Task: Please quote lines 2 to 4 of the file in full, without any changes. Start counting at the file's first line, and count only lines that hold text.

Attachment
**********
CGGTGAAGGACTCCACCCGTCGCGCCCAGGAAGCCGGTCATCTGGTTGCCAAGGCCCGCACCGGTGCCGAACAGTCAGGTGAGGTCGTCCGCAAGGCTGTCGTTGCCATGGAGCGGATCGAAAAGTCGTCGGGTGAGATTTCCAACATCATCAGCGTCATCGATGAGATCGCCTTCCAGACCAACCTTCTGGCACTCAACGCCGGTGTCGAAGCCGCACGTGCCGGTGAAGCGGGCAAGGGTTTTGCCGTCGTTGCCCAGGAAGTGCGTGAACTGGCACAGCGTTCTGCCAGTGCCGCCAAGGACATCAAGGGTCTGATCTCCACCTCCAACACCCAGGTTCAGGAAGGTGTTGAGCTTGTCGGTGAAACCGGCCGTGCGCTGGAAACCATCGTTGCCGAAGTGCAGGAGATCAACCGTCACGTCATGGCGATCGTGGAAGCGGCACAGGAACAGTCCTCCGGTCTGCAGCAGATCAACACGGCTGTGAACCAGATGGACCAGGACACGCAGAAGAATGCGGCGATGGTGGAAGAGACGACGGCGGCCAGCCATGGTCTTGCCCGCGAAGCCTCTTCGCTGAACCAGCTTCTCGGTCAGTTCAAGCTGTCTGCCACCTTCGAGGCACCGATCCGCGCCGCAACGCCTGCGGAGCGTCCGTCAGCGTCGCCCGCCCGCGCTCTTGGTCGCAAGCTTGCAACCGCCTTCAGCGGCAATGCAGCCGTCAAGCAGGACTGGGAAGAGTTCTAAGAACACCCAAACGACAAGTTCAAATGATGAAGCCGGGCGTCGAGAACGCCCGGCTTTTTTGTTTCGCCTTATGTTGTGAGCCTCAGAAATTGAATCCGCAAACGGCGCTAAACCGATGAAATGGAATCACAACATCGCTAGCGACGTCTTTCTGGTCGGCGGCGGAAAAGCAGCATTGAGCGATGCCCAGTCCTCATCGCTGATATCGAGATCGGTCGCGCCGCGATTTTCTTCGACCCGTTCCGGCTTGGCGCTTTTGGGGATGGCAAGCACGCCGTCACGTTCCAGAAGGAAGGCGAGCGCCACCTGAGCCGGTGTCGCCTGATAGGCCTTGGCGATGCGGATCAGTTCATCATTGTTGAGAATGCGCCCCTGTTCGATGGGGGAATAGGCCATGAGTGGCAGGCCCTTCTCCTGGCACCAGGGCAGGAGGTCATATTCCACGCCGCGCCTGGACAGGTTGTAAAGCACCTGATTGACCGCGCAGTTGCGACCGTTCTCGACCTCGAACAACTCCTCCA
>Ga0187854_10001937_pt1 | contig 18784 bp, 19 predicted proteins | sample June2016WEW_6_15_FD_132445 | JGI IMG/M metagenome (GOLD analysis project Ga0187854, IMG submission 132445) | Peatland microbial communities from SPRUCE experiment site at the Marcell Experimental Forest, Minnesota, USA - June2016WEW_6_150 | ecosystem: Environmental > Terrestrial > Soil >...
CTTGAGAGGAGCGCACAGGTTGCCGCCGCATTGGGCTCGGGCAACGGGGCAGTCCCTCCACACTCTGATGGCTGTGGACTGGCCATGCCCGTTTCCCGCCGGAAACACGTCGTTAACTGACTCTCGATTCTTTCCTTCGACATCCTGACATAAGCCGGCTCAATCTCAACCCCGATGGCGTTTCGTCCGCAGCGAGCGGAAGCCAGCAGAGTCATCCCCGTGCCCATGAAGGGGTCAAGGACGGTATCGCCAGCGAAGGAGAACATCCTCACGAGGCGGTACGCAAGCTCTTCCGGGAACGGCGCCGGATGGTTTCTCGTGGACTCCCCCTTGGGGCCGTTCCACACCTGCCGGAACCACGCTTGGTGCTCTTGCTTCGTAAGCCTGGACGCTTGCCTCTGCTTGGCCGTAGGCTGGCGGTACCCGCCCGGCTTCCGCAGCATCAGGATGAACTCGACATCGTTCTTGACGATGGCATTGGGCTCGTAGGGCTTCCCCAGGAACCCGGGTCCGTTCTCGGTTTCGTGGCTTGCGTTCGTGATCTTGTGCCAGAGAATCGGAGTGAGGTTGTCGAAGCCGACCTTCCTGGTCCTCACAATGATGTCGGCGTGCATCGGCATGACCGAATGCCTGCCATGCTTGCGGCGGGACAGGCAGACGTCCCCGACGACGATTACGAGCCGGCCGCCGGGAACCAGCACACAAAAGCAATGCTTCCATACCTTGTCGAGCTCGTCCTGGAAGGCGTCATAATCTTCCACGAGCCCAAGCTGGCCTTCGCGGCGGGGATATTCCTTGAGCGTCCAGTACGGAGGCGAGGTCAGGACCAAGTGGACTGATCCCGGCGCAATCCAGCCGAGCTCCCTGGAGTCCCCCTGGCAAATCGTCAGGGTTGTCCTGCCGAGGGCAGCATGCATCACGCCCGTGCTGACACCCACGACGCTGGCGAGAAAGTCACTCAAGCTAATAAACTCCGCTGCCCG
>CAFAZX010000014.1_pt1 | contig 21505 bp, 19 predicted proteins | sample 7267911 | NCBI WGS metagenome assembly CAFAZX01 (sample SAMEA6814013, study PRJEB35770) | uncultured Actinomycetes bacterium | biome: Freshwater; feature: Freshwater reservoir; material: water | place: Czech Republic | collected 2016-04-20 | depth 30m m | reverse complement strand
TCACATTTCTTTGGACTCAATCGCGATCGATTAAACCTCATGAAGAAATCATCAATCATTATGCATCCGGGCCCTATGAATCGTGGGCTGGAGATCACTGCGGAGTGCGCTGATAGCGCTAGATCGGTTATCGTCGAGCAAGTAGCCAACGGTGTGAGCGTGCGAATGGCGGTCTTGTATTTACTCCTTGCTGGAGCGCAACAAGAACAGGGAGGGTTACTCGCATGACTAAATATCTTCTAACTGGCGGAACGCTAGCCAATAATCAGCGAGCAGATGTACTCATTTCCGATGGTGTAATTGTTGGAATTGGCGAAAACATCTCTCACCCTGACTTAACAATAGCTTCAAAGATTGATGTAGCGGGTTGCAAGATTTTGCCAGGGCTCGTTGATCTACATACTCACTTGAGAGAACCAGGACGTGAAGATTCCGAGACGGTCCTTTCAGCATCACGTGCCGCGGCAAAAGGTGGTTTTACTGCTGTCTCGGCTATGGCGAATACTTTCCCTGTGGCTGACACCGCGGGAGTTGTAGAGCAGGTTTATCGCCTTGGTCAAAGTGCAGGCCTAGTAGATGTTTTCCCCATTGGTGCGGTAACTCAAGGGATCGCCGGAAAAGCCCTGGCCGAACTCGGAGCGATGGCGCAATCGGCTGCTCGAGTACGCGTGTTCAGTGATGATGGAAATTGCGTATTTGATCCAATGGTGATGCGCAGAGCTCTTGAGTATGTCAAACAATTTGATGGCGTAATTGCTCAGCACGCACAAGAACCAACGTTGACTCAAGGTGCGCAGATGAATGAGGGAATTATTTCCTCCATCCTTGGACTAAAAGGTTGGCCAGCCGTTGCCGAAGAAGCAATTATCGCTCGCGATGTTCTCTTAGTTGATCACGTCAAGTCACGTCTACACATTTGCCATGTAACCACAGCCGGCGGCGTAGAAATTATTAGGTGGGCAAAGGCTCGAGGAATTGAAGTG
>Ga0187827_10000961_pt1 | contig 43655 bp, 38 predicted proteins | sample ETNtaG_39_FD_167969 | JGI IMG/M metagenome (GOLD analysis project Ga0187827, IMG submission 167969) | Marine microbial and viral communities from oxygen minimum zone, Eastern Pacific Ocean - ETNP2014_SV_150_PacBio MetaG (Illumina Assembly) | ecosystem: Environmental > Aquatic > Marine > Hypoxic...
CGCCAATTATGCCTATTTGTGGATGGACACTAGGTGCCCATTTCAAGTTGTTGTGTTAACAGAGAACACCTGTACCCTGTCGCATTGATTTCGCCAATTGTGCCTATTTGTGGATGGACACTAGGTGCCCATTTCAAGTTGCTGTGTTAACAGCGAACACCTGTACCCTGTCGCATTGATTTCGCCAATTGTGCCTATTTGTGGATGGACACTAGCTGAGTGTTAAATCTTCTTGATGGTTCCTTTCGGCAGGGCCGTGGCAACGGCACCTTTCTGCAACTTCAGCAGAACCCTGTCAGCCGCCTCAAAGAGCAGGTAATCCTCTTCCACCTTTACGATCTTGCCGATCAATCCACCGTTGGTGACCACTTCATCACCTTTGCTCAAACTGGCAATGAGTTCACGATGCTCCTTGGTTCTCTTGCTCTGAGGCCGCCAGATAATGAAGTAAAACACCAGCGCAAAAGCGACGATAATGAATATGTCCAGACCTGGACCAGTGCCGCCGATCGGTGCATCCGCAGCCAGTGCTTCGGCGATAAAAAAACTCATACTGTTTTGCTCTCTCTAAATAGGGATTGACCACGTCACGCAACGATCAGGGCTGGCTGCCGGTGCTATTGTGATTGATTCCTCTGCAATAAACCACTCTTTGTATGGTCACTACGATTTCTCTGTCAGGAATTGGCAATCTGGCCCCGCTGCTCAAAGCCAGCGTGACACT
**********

>Ga0187854_10001937_pt1 | contig 18784 bp, 19 predicted proteins | sample June2016WEW_6_15_FD_132445 | JGI IMG/M metagenome (GOLD analysis project Ga0187854, IMG submission 132445) | Peatland microbial communities from SPRUCE experiment site at the Marcell Experimental Forest, Minnesota, USA - June2016WEW_6_150 | ecosystem: Environmental > Terrestrial > Soil >...
CTTGAGAGGAGCGCACAGGTTGCCGCCGCATTGGGCTCGGGCAACGGGGCAGTCCCTCCACACTCTGATGGCTGTGGACTGGCCATGCCCGTTTCCCGCCGGAAACACGTCGTTAACTGACTCTCGATTCTTTCCTTCGACATCCTGACATAAGCCGGCTCAATCTCAACCCCGATGGCGTTTCGTCCGCAGCGAGCGGAAGCCAGCAGAGTCATCCCCGTGCCCATGAAGGGGTCAAGGACGGTATCGCCAGCGAAGGAGAACATCCTCACGAGGCGGTACGCAAGCTCTTCCGGGAACGGCGCCGGATGGTTTCTCGTGGACTCCCCCTTGGGGCCGTTCCACACCTGCCGGAACCACGCTTGGTGCTCTTGCTTCGTAAGCCTGGACGCTTGCCTCTGCTTGGCCGTAGGCTGGCGGTACCCGCCCGGCTTCCGCAGCATCAGGATGAACTCGACATCGTTCTTGACGATGGCATTGGGCTCGTAGGGCTTCCCCAGGAACCCGGGTCCGTTCTCGGTTTCGTGGCTTGCGTTCGTGATCTTGTGCCAGAGAATCGGAGTGAGGTTGTCGAAGCCGACCTTCCTGGTCCTCACAATGATGTCGGCGTGCATCGGCATGACCGAATGCCTGCCATGCTTGCGGCGGGACAGGCAGACGTCCCCGACGACGATTACGAGCCGGCCGCCGGGAACCAGCACACAAAAGCAATGCTTCCATACCTTGTCGAGCTCGTCCTGGAAGGCGTCATAATCTTCCACGAGCCCAAGCTGGCCTTCGCGGCGGGGATATTCCTTGAGCGTCCAGTACGGAGGCGAGGTCAGGACCAAGTGGACTGATCCCGGCGCAATCCAGCCGAGCTCCCTGGAGTCCCCCTGGCAAATCGTCAGGGTTGTCCTGCCGAGGGCAGCATGCATCACGCCCGTGCTGACACCCACGACGCTGGCGAGAAAGTCACTCAAGCTAATAAACTCCGCTGCCCG
>CAFAZX010000014.1_pt1 | contig 21505 bp, 19 predicted proteins | sample 7267911 | NCBI WGS metagenome assembly CAFAZX01 (sample SAMEA6814013, study PRJEB35770) | uncultured Actinomycetes bacterium | biome: Freshwater; feature: Freshwater reservoir; material: water | place: Czech Republic | collected 2016-04-20 | depth 30m m | reverse complement strand